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NYU dental school, Columbia researchers receive $2.4 million grant to study chronic pain

September 10, 2018 New York City — A researcher at the New York University College of Dentistry will receive a $2.4 million, three-year grant from the U.S. Department of Defense to study painful medical conditions prevalent in military personnel and veterans.
    
Dr. Brian Schmidt, director of NYU's Bluestone Center for Clinical Research, will work with Nigel Bunnett, Ph.D., professor in Columbia University's departments of surgery and pharmacology, to study how receptors inside nerve cells generate chronic pain, including headache, nerve injury and infectious colitis.
    
The study's findings have broad implications beyond the military and may be used to develop new treatments for chronic pain, according to NYU.
    
"Our nerve receptor research has potentially groundbreaking clinical applications," said Dr. Schmidt in a news release. "This work could define a new class of drugs for chronic pain treatment — nonaddictive drugs that produce fewer deleterious side effects."

According to NYU, chronic pain management is an immense problem, with one in five people suffering from chronic pain during their lifetime. This type of pain is a major cause of human suffering because opioids and other classes of medications are ineffective or its effectiveness wanes with extended use.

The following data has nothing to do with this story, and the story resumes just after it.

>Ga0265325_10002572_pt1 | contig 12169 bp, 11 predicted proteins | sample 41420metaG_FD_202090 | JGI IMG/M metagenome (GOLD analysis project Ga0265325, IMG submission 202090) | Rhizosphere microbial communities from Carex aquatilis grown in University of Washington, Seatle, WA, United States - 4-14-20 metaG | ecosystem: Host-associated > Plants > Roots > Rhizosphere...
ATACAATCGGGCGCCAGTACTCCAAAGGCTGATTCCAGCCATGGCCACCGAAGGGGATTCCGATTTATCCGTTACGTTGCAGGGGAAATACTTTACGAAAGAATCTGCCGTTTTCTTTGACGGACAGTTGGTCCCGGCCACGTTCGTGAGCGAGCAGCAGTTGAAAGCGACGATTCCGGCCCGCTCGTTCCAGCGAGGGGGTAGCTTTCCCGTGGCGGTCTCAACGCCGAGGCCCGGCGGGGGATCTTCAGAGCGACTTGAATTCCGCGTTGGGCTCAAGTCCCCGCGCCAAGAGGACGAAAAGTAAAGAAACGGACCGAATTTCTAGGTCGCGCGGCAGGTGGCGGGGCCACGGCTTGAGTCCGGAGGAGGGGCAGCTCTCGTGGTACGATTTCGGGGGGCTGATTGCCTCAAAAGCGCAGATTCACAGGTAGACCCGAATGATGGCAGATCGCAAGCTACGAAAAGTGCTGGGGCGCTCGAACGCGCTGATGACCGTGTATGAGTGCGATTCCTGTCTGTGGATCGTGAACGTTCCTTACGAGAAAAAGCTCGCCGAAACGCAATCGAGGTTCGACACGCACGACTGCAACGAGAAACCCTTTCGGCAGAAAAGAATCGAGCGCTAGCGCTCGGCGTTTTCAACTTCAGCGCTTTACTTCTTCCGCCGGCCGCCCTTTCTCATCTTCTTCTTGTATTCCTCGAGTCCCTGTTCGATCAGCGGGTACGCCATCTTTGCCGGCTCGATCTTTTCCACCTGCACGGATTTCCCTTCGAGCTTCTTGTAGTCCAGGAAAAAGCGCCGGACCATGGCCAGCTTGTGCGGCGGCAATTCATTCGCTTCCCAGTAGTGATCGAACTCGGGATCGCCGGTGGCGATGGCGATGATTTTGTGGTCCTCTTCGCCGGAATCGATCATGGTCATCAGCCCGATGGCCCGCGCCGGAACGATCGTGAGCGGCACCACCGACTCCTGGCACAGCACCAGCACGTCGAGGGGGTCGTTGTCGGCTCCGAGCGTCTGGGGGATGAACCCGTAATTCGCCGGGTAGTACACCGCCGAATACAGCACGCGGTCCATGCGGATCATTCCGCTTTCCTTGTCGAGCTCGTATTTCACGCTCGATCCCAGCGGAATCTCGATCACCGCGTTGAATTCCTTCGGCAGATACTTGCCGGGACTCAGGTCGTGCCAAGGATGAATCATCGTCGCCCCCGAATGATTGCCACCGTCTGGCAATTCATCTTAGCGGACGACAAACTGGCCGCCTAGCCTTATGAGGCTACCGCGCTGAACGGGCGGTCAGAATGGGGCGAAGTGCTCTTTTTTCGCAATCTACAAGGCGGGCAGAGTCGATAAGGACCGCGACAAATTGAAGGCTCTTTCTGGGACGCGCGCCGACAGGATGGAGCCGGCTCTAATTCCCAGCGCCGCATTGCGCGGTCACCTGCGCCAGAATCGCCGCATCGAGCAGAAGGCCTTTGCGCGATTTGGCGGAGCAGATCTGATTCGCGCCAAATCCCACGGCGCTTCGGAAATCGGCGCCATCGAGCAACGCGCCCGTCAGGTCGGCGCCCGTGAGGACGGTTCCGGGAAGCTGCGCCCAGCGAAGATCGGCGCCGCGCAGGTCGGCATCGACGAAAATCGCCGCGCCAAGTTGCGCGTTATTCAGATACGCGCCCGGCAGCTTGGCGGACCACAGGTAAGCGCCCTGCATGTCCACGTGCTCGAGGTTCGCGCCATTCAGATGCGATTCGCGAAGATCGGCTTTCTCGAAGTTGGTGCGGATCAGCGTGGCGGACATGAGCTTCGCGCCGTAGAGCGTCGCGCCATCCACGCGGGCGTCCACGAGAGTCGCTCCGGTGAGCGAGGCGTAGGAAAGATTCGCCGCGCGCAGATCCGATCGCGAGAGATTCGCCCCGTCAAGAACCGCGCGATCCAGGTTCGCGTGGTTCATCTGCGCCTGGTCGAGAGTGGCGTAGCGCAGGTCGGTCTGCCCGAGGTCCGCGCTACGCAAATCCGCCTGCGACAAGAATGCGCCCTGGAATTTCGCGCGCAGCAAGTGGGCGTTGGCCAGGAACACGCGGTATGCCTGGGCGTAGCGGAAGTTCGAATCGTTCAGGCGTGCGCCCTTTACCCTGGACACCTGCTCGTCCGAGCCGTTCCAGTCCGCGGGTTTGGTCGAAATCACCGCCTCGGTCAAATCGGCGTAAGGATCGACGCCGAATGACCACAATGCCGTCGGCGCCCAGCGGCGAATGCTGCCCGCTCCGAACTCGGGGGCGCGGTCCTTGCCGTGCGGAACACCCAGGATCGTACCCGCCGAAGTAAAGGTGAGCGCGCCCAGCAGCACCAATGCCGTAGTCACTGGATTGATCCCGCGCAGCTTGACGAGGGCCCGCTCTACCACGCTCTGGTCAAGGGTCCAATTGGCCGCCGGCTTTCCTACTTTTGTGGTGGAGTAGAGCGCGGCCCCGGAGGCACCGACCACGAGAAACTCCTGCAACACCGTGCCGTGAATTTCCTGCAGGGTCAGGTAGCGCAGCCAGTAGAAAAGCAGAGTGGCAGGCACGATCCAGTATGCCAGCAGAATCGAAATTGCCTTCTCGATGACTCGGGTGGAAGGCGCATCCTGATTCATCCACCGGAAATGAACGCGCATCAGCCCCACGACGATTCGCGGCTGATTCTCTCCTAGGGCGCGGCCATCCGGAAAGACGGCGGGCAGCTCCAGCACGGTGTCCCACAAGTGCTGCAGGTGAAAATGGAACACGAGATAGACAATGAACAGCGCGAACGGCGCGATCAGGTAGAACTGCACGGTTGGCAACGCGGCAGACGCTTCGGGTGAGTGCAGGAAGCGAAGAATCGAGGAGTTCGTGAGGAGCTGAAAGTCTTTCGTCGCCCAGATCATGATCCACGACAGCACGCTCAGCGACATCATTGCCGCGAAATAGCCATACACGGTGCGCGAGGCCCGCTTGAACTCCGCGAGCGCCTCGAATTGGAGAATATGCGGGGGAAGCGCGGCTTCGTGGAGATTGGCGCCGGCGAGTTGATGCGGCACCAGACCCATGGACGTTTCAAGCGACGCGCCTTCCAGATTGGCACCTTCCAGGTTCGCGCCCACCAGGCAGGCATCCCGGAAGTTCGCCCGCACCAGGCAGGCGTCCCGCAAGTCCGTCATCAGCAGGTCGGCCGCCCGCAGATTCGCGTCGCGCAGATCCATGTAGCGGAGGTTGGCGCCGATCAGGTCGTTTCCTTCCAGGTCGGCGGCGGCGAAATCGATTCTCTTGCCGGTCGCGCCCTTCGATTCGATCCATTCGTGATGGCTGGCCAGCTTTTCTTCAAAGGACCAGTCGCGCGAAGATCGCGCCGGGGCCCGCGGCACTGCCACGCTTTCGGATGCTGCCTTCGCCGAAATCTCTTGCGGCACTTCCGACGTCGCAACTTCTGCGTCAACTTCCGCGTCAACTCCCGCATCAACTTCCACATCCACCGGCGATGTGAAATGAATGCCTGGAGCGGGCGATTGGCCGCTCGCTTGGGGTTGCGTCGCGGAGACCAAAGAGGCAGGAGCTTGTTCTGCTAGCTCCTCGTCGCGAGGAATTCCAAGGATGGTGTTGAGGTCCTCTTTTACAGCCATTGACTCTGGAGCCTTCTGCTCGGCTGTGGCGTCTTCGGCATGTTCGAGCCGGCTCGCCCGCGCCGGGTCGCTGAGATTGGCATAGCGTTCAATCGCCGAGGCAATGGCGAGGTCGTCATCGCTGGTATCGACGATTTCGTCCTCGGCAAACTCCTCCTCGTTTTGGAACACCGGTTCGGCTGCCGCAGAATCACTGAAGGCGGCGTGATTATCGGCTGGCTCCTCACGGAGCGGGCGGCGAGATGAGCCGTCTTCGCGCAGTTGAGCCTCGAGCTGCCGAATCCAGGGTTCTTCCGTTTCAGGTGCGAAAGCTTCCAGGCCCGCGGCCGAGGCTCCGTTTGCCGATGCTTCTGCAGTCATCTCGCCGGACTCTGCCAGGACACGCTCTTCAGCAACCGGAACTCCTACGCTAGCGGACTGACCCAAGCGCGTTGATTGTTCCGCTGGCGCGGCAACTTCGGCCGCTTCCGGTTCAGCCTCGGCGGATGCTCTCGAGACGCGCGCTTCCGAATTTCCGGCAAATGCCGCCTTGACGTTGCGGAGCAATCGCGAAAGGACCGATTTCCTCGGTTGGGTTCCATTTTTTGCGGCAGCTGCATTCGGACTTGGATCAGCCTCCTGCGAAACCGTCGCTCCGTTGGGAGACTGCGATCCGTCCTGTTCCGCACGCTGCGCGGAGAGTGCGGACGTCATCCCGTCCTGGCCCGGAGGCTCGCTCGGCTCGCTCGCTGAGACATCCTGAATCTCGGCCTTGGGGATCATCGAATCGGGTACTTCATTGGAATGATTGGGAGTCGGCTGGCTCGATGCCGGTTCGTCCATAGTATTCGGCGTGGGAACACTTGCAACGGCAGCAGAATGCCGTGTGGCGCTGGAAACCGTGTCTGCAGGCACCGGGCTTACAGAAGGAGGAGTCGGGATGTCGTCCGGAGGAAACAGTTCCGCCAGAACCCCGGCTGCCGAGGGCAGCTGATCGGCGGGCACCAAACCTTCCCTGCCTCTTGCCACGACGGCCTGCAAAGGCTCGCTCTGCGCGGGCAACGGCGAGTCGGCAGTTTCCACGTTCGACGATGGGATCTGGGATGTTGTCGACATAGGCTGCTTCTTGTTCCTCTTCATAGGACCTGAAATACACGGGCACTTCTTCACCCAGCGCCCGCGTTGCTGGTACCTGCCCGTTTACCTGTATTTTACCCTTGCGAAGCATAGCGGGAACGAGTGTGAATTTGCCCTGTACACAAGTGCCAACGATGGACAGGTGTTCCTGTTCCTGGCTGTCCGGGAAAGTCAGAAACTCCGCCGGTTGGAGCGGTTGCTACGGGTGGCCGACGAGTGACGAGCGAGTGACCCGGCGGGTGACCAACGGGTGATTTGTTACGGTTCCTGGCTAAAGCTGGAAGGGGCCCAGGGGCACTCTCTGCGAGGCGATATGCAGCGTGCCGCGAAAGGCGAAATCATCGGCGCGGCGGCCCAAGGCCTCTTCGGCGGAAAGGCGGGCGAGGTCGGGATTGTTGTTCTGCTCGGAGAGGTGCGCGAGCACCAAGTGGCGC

Drs. Schmidt and Bunnett will investigate receptors on and within nerve cells. Theses receptors can detect many substances that are produced by injured tissues and some types of cancer. One pain-relief strategy involves blocking the activity of the receptors positioned on the surface of pain-sensing nerves.

In addition, Dr. Bunnett said that the research findings may go beyond the treatment of pain.

"Hundreds of members of this receptor family are found on all cells; a third of all clinically-used drugs act on these receptors," he said in a news release. "The knowledge derived from our work might be useful for modification of existing drugs used to treat a wide variety of diseases including heart disease and cancer."